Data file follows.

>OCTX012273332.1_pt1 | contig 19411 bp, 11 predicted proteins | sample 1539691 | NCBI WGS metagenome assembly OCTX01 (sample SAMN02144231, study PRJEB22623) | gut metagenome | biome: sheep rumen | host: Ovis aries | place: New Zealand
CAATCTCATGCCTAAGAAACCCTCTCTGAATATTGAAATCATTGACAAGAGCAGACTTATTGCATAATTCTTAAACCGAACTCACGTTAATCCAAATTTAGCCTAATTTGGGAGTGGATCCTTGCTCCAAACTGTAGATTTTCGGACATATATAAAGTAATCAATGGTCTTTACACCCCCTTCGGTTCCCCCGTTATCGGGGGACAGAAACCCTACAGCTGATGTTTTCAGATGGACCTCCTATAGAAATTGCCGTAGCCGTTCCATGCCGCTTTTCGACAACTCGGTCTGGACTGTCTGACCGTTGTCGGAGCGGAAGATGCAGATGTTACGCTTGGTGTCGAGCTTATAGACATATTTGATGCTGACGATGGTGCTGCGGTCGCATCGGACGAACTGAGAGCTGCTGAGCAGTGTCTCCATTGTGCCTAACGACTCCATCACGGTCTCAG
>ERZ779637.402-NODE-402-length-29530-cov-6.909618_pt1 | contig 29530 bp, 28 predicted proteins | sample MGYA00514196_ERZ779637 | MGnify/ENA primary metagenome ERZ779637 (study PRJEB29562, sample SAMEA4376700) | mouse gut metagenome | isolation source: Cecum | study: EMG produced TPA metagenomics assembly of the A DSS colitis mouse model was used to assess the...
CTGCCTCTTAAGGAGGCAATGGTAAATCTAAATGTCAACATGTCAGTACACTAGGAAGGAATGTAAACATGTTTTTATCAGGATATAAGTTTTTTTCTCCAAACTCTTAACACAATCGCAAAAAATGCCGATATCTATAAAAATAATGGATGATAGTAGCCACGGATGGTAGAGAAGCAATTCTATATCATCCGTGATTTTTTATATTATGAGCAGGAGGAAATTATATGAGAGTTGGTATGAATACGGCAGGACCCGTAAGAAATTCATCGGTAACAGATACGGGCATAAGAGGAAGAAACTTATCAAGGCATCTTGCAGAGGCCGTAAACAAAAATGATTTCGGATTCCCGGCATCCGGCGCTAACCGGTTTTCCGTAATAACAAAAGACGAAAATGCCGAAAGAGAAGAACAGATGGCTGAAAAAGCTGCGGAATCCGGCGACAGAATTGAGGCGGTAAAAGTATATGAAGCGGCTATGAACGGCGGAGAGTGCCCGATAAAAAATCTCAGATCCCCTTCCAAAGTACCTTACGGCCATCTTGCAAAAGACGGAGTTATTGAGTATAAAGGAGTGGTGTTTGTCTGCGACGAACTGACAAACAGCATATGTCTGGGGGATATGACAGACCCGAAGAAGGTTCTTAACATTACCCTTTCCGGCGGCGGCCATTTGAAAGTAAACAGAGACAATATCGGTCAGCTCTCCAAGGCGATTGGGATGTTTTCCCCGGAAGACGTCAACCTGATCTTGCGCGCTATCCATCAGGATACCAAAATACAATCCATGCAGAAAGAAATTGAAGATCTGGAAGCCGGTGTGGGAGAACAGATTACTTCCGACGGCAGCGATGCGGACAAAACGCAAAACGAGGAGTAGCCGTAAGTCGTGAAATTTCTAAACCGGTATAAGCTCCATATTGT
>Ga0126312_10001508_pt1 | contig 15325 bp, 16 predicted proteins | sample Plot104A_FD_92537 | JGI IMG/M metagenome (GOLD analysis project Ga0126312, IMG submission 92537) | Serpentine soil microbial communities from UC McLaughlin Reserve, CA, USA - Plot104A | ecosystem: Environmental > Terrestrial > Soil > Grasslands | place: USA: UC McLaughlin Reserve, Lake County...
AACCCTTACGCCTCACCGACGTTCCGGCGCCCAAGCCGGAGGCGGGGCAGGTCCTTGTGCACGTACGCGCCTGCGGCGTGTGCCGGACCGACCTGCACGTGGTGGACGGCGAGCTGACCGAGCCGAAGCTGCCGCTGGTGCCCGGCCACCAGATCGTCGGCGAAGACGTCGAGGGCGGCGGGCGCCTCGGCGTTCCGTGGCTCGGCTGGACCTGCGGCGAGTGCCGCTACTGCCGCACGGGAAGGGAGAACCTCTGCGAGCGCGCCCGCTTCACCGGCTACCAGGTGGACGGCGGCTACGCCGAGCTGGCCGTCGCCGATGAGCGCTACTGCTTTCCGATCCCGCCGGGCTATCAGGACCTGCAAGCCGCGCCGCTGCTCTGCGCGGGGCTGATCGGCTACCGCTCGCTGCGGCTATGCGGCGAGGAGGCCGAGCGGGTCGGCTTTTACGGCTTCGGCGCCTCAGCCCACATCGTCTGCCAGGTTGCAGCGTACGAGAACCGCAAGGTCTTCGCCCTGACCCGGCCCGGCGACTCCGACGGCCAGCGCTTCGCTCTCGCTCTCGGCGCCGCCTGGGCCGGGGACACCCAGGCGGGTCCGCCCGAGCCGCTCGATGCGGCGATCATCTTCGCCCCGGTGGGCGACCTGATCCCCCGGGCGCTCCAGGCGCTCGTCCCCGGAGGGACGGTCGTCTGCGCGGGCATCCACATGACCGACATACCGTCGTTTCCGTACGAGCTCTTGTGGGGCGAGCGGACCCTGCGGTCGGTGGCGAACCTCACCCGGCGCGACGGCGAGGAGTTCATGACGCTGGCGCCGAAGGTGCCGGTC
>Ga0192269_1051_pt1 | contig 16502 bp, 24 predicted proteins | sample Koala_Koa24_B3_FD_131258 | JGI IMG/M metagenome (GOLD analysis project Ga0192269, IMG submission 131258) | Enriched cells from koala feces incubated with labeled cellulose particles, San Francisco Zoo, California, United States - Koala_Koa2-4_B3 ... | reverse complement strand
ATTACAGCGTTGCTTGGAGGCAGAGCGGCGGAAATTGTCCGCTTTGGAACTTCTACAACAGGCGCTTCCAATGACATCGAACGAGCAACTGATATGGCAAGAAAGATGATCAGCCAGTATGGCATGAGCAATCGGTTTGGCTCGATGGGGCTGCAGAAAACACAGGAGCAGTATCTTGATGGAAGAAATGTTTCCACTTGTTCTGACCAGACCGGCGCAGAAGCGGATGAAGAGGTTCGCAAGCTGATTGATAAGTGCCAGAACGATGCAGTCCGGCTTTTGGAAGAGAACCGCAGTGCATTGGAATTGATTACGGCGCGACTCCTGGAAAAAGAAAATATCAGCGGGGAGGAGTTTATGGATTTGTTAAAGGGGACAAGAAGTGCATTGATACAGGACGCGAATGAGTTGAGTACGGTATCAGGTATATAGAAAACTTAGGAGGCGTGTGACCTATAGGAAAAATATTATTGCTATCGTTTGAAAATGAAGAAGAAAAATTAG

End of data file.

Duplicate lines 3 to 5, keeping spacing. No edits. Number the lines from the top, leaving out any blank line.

>ERZ779637.402-NODE-402-length-29530-cov-6.909618_pt1 | contig 29530 bp, 28 predicted proteins | sample MGYA00514196_ERZ779637 | MGnify/ENA primary metagenome ERZ779637 (study PRJEB29562, sample SAMEA4376700) | mouse gut metagenome | isolation source: Cecum | study: EMG produced TPA metagenomics assembly of the A DSS colitis mouse model was used to assess the...
CTGCCTCTTAAGGAGGCAATGGTAAATCTAAATGTCAACATGTCAGTACACTAGGAAGGAATGTAAACATGTTTTTATCAGGATATAAGTTTTTTTCTCCAAACTCTTAACACAATCGCAAAAAATGCCGATATCTATAAAAATAATGGATGATAGTAGCCACGGATGGTAGAGAAGCAATTCTATATCATCCGTGATTTTTTATATTATGAGCAGGAGGAAATTATATGAGAGTTGGTATGAATACGGCAGGACCCGTAAGAAATTCATCGGTAACAGATACGGGCATAAGAGGAAGAAACTTATCAAGGCATCTTGCAGAGGCCGTAAACAAAAATGATTTCGGATTCCCGGCATCCGGCGCTAACCGGTTTTCCGTAATAACAAAAGACGAAAATGCCGAAAGAGAAGAACAGATGGCTGAAAAAGCTGCGGAATCCGGCGACAGAATTGAGGCGGTAAAAGTATATGAAGCGGCTATGAACGGCGGAGAGTGCCCGATAAAAAATCTCAGATCCCCTTCCAAAGTACCTTACGGCCATCTTGCAAAAGACGGAGTTATTGAGTATAAAGGAGTGGTGTTTGTCTGCGACGAACTGACAAACAGCATATGTCTGGGGGATATGACAGACCCGAAGAAGGTTCTTAACATTACCCTTTCCGGCGGCGGCCATTTGAAAGTAAACAGAGACAATATCGGTCAGCTCTCCAAGGCGATTGGGATGTTTTCCCCGGAAGACGTCAACCTGATCTTGCGCGCTATCCATCAGGATACCAAAATACAATCCATGCAGAAAGAAATTGAAGATCTGGAAGCCGGTGTGGGAGAACAGATTACTTCCGACGGCAGCGATGCGGACAAAACGCAAAACGAGGAGTAGCCGTAAGTCGTGAAATTTCTAAACCGGTATAAGCTCCATATTGT
>Ga0126312_10001508_pt1 | contig 15325 bp, 16 predicted proteins | sample Plot104A_FD_92537 | JGI IMG/M metagenome (GOLD analysis project Ga0126312, IMG submission 92537) | Serpentine soil microbial communities from UC McLaughlin Reserve, CA, USA - Plot104A | ecosystem: Environmental > Terrestrial > Soil > Grasslands | place: USA: UC McLaughlin Reserve, Lake County...